The effects of social media

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The effects of social media

 A phone user is about to head on social media. New studies have people wondering if social media is still worth it.

A phone user is about to head on social media. New studies have people wondering if social media is still worth it.

Photo Courtesy of Flickr

A phone user is about to head on social media. New studies have people wondering if social media is still worth it.

Photo Courtesy of Flickr

Photo Courtesy of Flickr

A phone user is about to head on social media. New studies have people wondering if social media is still worth it.

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New social media has continuously debuted over the past decade fueling the minds of twenty-firstst century children and adults.  After Facebook debuted in 2004, YouTube came just over a year later, then Twitter, Tumblr, Instagram, Snapchat and Twitch over the next seven years. Once you get sucked into the world of social media and the highlights of other people’s lives, it can be hard to focus on reality, thus making some people feel inferior, judged or even unworthy.

For businesses, using social media can be a godsend. One click of a button and millions of people can see your product, company, or message. However, for teens, social media can have a much more negative effect. As teens we are spammed with posts of people living their best life, and rarely see others’ true and unadulterated selves.

Social media sites like Instagram can allow users to edit photos, and post photos that have been altered. For teenagers, this allows for photos that have been altered to make the person appear in a different way and creates a world where teenagers are constantly comparing themselves to images they see of social media influencers, celebrities or even their friends.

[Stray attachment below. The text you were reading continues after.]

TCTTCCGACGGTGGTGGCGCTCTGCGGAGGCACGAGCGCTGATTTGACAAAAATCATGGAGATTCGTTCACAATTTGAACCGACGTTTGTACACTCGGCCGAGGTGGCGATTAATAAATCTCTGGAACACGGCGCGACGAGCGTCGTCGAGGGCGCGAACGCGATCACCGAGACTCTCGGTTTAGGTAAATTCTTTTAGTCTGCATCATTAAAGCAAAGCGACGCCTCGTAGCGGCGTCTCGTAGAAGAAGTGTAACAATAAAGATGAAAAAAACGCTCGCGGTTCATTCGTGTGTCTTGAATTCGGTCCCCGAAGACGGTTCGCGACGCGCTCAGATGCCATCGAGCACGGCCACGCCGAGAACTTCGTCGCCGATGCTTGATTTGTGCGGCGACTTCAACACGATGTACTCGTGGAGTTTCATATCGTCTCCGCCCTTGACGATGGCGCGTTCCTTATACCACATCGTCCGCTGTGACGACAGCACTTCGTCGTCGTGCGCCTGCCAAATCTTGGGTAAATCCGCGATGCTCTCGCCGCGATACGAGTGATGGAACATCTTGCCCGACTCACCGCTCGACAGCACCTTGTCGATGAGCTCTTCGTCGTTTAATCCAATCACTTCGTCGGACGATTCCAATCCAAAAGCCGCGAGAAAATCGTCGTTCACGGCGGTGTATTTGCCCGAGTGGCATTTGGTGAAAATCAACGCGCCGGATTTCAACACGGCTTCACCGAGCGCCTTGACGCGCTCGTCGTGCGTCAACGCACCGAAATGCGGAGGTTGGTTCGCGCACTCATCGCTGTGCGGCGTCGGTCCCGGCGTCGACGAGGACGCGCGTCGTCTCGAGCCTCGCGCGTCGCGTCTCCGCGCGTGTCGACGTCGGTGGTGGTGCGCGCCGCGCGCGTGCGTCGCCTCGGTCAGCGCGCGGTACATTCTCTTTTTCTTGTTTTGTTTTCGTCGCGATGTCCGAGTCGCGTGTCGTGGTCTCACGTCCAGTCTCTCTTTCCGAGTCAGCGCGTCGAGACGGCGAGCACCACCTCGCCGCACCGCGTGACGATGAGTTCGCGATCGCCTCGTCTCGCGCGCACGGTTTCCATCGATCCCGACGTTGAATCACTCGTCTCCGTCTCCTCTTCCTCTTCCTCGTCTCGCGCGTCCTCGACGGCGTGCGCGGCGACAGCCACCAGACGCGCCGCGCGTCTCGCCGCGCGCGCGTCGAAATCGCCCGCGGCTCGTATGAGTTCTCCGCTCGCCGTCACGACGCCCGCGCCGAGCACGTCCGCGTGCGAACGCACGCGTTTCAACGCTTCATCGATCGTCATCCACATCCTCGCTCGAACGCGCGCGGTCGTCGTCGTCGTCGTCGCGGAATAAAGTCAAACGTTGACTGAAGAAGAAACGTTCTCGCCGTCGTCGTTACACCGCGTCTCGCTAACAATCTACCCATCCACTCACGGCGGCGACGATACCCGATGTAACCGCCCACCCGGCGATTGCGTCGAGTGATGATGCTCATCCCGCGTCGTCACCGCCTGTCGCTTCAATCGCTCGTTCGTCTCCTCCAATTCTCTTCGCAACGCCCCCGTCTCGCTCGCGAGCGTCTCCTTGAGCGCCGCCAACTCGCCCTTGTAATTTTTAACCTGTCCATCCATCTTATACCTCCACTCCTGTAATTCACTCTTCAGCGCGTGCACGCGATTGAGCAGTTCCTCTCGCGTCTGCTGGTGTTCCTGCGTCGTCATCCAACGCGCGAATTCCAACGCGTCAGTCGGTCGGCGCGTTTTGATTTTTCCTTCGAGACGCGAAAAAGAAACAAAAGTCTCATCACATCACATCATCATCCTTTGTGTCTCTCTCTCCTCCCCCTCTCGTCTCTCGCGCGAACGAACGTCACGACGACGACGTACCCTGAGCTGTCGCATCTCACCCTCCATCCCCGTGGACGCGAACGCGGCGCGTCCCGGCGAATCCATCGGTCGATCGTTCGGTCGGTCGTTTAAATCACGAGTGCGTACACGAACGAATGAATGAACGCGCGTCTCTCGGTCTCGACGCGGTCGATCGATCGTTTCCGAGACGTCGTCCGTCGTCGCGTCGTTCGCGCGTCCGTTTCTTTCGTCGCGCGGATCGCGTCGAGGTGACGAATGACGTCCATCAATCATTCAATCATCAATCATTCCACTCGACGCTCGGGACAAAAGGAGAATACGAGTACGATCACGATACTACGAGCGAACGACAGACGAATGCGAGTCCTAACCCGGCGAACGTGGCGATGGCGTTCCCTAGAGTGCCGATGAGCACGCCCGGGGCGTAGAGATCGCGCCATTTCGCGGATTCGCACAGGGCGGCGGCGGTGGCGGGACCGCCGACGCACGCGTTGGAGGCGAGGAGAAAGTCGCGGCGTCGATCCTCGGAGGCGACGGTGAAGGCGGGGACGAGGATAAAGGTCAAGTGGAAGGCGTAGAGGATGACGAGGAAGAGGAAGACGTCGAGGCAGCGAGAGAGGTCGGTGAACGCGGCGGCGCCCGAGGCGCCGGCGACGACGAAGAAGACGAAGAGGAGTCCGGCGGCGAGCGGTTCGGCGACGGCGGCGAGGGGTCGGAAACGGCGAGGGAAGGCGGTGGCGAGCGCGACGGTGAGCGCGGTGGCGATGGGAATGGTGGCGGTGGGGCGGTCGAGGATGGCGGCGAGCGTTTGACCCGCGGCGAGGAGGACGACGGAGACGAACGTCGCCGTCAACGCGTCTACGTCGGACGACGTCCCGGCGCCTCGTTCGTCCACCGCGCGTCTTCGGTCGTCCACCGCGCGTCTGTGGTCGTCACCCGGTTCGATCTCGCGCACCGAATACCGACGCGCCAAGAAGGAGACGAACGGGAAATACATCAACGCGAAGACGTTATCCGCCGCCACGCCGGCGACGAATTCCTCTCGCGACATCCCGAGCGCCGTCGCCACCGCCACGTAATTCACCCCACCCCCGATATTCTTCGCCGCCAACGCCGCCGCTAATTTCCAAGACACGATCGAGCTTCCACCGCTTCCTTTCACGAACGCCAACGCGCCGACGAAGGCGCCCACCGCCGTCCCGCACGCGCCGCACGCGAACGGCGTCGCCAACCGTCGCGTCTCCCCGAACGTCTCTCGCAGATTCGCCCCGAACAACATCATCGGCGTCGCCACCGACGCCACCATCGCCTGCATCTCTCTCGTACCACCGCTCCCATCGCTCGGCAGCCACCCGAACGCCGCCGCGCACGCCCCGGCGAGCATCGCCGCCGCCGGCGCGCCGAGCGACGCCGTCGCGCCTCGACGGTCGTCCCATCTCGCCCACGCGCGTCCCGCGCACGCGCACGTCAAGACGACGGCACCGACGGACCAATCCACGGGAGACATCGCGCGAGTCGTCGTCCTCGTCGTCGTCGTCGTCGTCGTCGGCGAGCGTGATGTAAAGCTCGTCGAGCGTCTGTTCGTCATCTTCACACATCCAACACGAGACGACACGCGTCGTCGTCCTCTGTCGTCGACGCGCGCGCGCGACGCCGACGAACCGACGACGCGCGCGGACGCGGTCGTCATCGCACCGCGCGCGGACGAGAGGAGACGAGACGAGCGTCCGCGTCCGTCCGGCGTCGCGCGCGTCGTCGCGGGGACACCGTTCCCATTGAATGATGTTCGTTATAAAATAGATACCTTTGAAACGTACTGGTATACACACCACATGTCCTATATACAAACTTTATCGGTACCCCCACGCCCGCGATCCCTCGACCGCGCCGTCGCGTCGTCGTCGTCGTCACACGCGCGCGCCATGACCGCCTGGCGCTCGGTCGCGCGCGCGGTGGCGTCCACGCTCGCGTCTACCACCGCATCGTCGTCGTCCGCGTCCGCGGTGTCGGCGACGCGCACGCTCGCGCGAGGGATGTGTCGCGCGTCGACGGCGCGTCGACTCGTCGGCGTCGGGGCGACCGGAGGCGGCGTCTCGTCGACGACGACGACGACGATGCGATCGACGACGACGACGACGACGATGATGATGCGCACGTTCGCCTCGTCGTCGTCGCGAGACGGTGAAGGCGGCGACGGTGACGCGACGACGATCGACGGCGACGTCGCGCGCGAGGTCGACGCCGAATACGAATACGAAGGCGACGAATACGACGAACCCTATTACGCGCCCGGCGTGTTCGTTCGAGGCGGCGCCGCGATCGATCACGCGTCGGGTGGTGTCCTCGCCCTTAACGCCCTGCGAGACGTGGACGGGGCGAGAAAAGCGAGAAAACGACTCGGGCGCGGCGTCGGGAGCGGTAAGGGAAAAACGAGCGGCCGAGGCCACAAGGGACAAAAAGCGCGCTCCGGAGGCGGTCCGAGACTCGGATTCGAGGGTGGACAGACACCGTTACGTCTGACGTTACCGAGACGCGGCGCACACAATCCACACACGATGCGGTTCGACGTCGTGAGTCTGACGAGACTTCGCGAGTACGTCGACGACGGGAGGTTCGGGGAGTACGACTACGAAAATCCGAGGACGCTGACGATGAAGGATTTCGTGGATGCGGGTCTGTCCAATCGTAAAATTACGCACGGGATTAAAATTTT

In an RSPH (Royal Society for Public Health) study, four out of five applications that they studied had a net negative impact on the users.

Cyberbullying comes primarily from social media and experts worry that these applications can lead to heightened amounts of depression, anxiety, poor body image and loneliness in teens.

As we all know, sleep is essential, but is even more vital for teenagers. Social media is one of the leading reasons why teens stay up at night, and has been found to be very addicting. In addition, children who become addicted to social media miss out on vital communication skills that carry throughout adulthood.

In another RSPH study, the group points out how social media can affect teens and lead to anxiety, depression, lack of sleep, body image issues, cyberbullying and “FOMO”, the fear of missing out.

Some of the positives of social media are that it allows us to make and maintain new relationships as well as find people with similar interests. It encourages self-expression and allows for community building around similar experiences. In addition, social media is one of fastest ways to share information, hitting the most people as quickly as possible.

The question for each individual is whether the emotional stressors that users might face while on social media are enough to outweigh the positives of staying in the global loop.

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